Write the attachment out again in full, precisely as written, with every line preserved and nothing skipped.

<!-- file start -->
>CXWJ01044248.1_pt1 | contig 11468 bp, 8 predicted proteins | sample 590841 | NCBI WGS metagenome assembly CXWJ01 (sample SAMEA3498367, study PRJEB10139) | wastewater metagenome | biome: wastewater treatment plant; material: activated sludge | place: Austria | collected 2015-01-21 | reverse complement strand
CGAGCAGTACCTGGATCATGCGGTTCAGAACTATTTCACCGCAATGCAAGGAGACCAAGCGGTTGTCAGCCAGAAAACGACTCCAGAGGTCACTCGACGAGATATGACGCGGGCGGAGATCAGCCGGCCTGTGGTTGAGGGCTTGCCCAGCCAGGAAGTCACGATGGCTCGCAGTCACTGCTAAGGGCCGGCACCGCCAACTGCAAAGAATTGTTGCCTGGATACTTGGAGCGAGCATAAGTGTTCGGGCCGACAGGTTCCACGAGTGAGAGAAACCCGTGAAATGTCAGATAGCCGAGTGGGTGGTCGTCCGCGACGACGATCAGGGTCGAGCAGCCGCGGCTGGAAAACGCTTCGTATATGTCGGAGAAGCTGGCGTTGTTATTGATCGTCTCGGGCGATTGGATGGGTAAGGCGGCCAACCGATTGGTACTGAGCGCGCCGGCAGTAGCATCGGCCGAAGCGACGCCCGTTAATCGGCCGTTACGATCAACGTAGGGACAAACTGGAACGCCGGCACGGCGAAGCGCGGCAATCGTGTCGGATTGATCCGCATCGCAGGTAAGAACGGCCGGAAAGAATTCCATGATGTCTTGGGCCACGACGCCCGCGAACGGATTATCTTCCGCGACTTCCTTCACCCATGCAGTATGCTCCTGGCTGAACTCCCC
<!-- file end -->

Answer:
>CXWJ01044248.1_pt1 | contig 11468 bp, 8 predicted proteins | sample 590841 | NCBI WGS metagenome assembly CXWJ01 (sample SAMEA3498367, study PRJEB10139) | wastewater metagenome | biome: wastewater treatment plant; material: activated sludge | place: Austria | collected 2015-01-21 | reverse complement strand
CGAGCAGTACCTGGATCATGCGGTTCAGAACTATTTCACCGCAATGCAAGGAGACCAAGCGGTTGTCAGCCAGAAAACGACTCCAGAGGTCACTCGACGAGATATGACGCGGGCGGAGATCAGCCGGCCTGTGGTTGAGGGCTTGCCCAGCCAGGAAGTCACGATGGCTCGCAGTCACTGCTAAGGGCCGGCACCGCCAACTGCAAAGAATTGTTGCCTGGATACTTGGAGCGAGCATAAGTGTTCGGGCCGACAGGTTCCACGAGTGAGAGAAACCCGTGAAATGTCAGATAGCCGAGTGGGTGGTCGTCCGCGACGACGATCAGGGTCGAGCAGCCGCGGCTGGAAAACGCTTCGTATATGTCGGAGAAGCTGGCGTTGTTATTGATCGTCTCGGGCGATTGGATGGGTAAGGCGGCCAACCGATTGGTACTGAGCGCGCCGGCAGTAGCATCGGCCGAAGCGACGCCCGTTAATCGGCCGTTACGATCAACGTAGGGACAAACTGGAACGCCGGCACGGCGAAGCGCGGCAATCGTGTCGGATTGATCCGCATCGCAGGTAAGAACGGCCGGAAAGAATTCCATGATGTCTTGGGCCACGACGCCCGCGAACGGATTATCTTCCGCGACTTCCTTCACCCATGCAGTATGCTCCTGGCTGAACTCCCC